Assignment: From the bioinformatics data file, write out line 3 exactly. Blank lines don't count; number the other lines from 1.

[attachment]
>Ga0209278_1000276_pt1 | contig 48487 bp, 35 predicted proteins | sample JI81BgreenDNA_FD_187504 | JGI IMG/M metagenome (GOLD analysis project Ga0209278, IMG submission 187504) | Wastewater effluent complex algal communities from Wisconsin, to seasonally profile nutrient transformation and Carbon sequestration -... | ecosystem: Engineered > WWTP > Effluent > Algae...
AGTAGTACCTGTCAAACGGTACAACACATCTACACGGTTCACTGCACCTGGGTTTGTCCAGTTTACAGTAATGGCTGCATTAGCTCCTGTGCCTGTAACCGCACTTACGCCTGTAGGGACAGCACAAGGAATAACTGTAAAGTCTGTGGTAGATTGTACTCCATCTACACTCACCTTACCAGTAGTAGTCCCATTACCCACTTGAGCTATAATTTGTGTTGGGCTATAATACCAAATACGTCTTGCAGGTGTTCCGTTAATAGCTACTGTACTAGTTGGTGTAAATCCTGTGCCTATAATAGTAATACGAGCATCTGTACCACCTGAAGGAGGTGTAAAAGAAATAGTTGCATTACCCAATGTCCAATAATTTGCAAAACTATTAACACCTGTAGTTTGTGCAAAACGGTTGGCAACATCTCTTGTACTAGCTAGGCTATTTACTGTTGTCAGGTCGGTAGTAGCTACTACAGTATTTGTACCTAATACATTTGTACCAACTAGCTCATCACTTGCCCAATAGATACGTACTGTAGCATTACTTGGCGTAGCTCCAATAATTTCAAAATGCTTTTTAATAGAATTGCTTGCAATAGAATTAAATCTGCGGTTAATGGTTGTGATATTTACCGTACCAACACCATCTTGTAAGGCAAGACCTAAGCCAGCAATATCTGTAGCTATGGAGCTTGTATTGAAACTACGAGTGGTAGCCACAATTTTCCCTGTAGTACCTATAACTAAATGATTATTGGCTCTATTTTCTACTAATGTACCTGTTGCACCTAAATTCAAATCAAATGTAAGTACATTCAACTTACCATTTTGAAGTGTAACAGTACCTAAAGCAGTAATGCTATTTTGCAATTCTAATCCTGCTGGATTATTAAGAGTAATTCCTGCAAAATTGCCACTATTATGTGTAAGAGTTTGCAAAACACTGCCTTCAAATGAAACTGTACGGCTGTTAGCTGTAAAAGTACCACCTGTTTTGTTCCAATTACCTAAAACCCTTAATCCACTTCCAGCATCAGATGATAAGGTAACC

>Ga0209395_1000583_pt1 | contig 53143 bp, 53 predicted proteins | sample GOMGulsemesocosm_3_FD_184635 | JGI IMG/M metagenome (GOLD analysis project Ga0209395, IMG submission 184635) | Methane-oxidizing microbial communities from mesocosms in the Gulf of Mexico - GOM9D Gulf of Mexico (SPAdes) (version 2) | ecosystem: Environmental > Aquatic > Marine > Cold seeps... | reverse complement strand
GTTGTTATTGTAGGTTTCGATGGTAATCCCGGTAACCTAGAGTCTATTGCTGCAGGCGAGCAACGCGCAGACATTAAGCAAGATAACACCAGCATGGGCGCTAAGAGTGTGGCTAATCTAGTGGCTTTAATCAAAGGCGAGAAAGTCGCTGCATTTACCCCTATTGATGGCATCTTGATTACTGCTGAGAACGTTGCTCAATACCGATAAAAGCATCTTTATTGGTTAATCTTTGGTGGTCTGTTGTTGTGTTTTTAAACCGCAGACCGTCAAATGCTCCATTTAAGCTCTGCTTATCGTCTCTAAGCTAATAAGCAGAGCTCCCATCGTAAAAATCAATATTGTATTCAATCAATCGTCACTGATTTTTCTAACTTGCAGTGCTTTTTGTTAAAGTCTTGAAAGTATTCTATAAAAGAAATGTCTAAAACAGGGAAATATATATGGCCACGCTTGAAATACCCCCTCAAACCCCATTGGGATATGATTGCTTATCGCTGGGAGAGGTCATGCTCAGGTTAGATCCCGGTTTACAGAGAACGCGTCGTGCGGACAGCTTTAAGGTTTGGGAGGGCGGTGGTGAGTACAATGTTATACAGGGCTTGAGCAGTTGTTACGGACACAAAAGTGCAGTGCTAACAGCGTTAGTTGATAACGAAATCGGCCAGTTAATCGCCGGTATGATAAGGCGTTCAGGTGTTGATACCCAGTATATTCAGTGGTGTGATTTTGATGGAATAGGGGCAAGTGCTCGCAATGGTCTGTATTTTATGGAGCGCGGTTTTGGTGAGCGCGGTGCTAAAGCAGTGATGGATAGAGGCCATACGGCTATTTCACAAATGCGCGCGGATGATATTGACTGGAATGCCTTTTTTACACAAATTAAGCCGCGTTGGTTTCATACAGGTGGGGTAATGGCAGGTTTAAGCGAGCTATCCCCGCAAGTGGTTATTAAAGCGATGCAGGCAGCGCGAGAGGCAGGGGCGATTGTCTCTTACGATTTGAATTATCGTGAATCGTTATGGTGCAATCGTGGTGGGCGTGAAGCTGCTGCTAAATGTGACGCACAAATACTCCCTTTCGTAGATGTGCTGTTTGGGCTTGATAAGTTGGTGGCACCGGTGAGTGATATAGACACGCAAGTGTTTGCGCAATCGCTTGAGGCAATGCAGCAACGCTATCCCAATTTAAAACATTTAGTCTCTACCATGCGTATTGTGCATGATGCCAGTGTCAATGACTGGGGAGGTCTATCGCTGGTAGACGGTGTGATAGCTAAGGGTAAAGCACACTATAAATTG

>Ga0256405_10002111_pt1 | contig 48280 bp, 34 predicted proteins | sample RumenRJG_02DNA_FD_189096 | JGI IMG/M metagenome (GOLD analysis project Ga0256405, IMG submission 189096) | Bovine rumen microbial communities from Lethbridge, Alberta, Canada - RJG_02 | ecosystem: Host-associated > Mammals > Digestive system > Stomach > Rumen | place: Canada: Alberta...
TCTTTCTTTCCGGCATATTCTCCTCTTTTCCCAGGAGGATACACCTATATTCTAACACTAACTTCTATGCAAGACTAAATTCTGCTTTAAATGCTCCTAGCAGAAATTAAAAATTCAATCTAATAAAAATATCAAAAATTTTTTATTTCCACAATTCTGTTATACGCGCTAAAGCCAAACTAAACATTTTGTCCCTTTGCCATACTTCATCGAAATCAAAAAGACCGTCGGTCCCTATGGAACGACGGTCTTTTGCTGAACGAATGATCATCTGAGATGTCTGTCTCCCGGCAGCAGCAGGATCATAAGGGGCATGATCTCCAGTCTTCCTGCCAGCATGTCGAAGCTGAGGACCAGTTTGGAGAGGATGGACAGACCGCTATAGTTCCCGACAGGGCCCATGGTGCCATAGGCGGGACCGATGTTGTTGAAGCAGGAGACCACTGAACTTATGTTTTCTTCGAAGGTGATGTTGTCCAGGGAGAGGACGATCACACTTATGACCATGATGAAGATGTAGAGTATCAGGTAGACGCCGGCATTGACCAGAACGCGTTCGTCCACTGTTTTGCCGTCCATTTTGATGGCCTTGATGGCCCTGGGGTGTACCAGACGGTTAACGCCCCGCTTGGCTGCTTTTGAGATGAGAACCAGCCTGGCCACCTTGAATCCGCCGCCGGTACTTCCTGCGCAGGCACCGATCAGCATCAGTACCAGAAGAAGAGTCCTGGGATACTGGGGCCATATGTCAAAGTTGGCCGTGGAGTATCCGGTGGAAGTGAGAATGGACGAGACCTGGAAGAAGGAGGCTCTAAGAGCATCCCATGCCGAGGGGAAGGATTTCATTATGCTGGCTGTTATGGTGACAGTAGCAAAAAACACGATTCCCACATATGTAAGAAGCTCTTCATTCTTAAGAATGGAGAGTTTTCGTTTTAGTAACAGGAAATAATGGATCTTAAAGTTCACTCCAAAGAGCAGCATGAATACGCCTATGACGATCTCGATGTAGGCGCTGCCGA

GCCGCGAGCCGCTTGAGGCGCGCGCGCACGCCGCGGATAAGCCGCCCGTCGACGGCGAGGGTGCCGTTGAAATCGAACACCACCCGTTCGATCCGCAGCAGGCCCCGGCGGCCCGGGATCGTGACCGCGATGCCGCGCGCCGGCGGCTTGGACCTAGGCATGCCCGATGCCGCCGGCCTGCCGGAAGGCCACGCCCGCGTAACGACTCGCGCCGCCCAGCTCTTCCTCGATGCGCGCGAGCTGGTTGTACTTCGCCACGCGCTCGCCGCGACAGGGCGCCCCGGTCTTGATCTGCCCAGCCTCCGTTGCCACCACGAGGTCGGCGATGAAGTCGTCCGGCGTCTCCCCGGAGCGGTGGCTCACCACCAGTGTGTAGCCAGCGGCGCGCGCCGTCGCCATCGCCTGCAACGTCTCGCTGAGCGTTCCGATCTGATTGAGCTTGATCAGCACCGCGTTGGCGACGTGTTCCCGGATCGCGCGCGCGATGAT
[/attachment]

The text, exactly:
>Ga0209395_1000583_pt1 | contig 53143 bp, 53 predicted proteins | sample GOMGulsemesocosm_3_FD_184635 | JGI IMG/M metagenome (GOLD analysis project Ga0209395, IMG submission 184635) | Methane-oxidizing microbial communities from mesocosms in the Gulf of Mexico - GOM9D Gulf of Mexico (SPAdes) (version 2) | ecosystem: Environmental > Aquatic > Marine > Cold seeps... | reverse complement strand